Let’s imagine you start your company. It’s not happening “just because” and it doesn’t live its own life. The idea behind it is to sell your product or service. Once you have come up with them, you start thinking about the business plan and financing. Right? But that’s not all… There is one aspect massively underestimated by young entrepreneurs. What is the company culture and why do you need that?
Recently, I’ve learned that this is one of the secret keys to succeeding with your business in the long run. Did you know that based on this mysterious term “organizational culture,” researchers have divided companies into 5 categories? Here they are:
- Star: “We recruit only top-rated talents and pay them high wages. They need the resources and autonomy to do their job.”
- Engineering: “We are highly committed. We embrace a skunkworks mentality and the binding energy is just unstoppable.”
- Bureaucracy: “We make sure things are documented, we have our jobs and project descriptions, and we adopt pretty rigorous project management techniques.”
- Autocracy: “You work, you get paid.”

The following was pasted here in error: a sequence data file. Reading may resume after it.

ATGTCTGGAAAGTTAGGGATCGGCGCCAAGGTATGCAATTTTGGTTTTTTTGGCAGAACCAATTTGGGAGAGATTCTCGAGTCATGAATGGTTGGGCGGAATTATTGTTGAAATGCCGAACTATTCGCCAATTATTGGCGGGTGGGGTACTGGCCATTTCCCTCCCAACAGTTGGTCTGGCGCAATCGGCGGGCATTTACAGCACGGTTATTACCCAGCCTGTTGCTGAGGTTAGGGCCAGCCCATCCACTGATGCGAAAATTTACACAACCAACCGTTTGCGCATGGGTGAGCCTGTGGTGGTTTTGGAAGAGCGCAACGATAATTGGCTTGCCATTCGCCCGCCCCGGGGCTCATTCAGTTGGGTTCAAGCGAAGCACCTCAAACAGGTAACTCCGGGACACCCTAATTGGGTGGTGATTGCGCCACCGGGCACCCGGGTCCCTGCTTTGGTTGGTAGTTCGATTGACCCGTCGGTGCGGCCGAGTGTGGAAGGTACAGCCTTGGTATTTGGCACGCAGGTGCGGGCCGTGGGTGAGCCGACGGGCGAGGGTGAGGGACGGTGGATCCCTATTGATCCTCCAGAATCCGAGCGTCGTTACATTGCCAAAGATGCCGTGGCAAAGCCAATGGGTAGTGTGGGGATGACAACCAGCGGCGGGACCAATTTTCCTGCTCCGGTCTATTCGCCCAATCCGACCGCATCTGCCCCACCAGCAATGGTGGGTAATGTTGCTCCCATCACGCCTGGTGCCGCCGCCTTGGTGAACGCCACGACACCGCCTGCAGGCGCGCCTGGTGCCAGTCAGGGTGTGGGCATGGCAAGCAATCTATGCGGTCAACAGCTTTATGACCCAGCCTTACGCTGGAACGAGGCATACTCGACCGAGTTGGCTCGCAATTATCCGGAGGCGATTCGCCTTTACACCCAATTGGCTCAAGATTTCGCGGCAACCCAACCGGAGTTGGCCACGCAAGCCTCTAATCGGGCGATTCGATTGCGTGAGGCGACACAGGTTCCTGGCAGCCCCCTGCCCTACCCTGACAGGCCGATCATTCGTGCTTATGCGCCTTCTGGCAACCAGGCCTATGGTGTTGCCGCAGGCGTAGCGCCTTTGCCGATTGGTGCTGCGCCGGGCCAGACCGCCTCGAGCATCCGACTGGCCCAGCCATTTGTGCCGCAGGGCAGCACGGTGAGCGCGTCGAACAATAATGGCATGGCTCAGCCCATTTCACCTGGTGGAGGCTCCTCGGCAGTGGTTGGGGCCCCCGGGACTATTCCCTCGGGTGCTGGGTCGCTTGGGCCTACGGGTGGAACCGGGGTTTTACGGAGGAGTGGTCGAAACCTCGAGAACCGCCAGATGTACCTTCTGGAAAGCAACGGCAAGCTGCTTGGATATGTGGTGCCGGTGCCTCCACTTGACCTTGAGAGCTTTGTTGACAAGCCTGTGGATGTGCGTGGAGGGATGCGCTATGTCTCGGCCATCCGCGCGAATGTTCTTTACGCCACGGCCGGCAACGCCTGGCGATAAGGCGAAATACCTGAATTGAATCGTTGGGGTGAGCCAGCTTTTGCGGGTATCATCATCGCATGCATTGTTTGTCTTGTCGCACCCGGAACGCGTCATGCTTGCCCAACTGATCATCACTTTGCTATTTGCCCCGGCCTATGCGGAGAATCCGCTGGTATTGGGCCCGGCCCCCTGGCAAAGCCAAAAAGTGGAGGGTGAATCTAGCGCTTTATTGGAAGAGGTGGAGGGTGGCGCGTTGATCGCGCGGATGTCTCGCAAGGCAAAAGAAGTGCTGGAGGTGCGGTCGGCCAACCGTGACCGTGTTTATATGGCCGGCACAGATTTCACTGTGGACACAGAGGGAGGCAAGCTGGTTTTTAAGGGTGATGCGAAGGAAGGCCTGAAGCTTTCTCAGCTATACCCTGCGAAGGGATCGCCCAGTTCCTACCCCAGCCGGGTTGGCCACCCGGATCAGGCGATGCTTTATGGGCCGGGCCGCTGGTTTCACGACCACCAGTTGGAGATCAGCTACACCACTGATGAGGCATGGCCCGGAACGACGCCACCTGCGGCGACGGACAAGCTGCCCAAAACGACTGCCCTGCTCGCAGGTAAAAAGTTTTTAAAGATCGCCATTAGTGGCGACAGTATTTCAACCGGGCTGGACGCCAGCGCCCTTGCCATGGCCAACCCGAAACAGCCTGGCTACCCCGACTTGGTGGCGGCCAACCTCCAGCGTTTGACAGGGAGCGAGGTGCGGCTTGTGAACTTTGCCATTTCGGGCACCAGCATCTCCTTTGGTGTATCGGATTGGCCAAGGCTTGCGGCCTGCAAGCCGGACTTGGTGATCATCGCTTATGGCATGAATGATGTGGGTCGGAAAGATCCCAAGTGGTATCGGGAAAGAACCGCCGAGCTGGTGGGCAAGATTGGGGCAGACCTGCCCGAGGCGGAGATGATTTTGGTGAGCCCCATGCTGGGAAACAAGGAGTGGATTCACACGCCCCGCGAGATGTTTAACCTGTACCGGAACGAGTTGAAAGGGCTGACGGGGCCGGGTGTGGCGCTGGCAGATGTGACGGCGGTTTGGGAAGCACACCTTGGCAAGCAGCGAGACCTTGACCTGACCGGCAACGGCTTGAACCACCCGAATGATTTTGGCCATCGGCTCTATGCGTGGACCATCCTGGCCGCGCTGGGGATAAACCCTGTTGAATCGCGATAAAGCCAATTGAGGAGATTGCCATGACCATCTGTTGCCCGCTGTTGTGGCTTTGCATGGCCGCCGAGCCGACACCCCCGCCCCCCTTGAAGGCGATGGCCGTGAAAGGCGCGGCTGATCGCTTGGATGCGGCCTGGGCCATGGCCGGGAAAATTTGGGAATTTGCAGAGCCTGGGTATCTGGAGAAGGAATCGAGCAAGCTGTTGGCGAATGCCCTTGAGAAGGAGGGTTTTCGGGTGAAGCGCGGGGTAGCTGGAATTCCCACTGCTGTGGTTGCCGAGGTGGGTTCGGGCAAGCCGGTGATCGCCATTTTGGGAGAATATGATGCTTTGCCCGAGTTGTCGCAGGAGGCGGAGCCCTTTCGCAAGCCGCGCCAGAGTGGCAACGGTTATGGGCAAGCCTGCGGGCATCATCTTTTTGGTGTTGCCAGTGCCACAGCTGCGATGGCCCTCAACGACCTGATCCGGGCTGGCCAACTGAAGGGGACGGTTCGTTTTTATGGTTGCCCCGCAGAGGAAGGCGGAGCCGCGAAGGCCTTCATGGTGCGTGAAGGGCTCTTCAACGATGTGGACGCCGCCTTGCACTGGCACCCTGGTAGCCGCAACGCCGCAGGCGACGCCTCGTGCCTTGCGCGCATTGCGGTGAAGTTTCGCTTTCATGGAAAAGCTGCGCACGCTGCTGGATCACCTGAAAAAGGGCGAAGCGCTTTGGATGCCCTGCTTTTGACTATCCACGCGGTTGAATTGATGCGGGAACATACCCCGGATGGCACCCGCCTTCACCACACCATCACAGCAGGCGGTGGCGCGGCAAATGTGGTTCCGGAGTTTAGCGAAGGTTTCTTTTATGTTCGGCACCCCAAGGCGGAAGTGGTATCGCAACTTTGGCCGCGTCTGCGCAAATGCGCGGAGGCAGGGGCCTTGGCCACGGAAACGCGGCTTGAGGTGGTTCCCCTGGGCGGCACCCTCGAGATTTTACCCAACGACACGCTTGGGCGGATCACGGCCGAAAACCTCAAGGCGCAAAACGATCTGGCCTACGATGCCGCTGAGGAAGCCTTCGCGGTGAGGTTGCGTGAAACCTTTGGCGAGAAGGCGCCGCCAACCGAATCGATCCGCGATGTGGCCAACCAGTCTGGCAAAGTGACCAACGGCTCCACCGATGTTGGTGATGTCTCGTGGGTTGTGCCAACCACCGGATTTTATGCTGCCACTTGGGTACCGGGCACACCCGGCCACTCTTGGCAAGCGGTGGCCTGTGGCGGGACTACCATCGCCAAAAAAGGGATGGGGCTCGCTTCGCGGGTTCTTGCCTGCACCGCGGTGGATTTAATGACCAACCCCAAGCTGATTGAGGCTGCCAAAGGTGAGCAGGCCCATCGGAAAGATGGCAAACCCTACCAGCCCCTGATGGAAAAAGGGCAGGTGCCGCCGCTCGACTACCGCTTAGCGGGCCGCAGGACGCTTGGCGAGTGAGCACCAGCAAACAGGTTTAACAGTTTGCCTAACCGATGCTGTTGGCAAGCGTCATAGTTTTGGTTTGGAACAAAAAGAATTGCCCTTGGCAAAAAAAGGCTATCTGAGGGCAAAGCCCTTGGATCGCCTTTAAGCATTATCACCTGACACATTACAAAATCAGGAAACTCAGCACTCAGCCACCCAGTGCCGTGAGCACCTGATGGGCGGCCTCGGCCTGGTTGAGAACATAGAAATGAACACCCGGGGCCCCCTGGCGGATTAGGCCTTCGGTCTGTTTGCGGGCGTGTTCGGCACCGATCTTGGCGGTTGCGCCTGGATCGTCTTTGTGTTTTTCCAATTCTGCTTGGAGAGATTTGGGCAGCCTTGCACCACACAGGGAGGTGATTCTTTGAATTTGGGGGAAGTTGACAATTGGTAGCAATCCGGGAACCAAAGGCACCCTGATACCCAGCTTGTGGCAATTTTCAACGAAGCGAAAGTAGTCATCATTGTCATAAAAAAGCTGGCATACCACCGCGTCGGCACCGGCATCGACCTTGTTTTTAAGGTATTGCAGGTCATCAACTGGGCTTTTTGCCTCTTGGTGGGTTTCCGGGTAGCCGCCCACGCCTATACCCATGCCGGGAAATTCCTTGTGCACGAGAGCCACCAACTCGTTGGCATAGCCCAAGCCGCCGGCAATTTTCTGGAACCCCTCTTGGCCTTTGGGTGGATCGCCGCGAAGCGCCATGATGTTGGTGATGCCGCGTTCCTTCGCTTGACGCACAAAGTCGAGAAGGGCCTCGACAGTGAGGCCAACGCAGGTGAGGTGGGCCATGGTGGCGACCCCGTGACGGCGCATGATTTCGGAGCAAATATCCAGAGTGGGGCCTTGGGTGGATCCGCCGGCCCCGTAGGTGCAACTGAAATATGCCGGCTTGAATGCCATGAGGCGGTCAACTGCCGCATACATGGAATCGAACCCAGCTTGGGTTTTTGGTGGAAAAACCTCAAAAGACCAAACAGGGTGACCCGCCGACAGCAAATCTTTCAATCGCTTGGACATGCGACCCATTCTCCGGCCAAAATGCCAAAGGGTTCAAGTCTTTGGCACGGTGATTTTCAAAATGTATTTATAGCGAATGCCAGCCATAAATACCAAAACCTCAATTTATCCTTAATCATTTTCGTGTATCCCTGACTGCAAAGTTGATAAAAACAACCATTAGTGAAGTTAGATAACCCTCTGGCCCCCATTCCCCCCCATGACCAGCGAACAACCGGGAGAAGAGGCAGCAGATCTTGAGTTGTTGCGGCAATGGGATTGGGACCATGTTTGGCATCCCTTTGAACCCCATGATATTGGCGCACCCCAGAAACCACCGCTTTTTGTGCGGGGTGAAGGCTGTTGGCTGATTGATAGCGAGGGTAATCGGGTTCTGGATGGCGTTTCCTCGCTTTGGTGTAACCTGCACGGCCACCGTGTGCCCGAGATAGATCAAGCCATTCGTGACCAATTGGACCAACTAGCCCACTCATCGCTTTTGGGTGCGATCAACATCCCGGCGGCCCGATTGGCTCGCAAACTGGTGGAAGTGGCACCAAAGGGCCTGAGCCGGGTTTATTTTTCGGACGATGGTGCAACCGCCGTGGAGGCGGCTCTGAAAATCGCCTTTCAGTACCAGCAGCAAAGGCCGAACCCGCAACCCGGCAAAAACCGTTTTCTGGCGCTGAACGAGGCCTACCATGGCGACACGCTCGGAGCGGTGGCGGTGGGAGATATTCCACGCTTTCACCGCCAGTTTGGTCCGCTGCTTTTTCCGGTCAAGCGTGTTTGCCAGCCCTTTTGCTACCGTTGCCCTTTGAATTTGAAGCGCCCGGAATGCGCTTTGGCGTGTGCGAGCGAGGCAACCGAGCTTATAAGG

- Commitment: “I want to build the kind of company where people would only leave when they retire.”
Surprisingly (at least to me) the research shows that companies with the “commitment” mode have outperformed other types of management style, leading to faster IPO, higher profitability, and a lower employee turnover.
The invalid values system
Now let’s break down the top story disease. When you hire 10 or 15 new people, it is no longer a bunch of close friends who share the same values. Passion and dedication for the enterprise are obviously not the same as for shareholders.
You’ve hired some guys who can do the work efficiently, based on their technical expertise and you haven’t focused on any other aspect.
What are the symptoms and signs?
Well, the job is being done, but you no longer enjoy spending the time with your team as much as you used to. Whenever you try to interact with the newbies, you notice that the way they act, speak or send emails is not “the way we do it.” Your clients are complaining about the service you provide. Something seems to be missing. No extra mile or pro-activity.
The most probable reason for that might be not defining your company values and culture. Since you’d started a business, you’ve been too focused on just keeping it alive and haven’t paid attention to small and silly stuff like the personality of whom you’ve just hired.
You assumed that if they can do the job, there is nothing else that counts. And it has already resulted in quite a hard landing, huh?
How to fix this?
Here is a simple but powerful exercise that can help you put the company back on track. I’ve learned it during my MBA course and I suppose it will last with me forever.
Think of a Brand Identity for your company. How would you benefit? It will not only give you a perception of the company culture, but also some insights about your clients. Given that, which steps should you follow to make it work? Let’s see.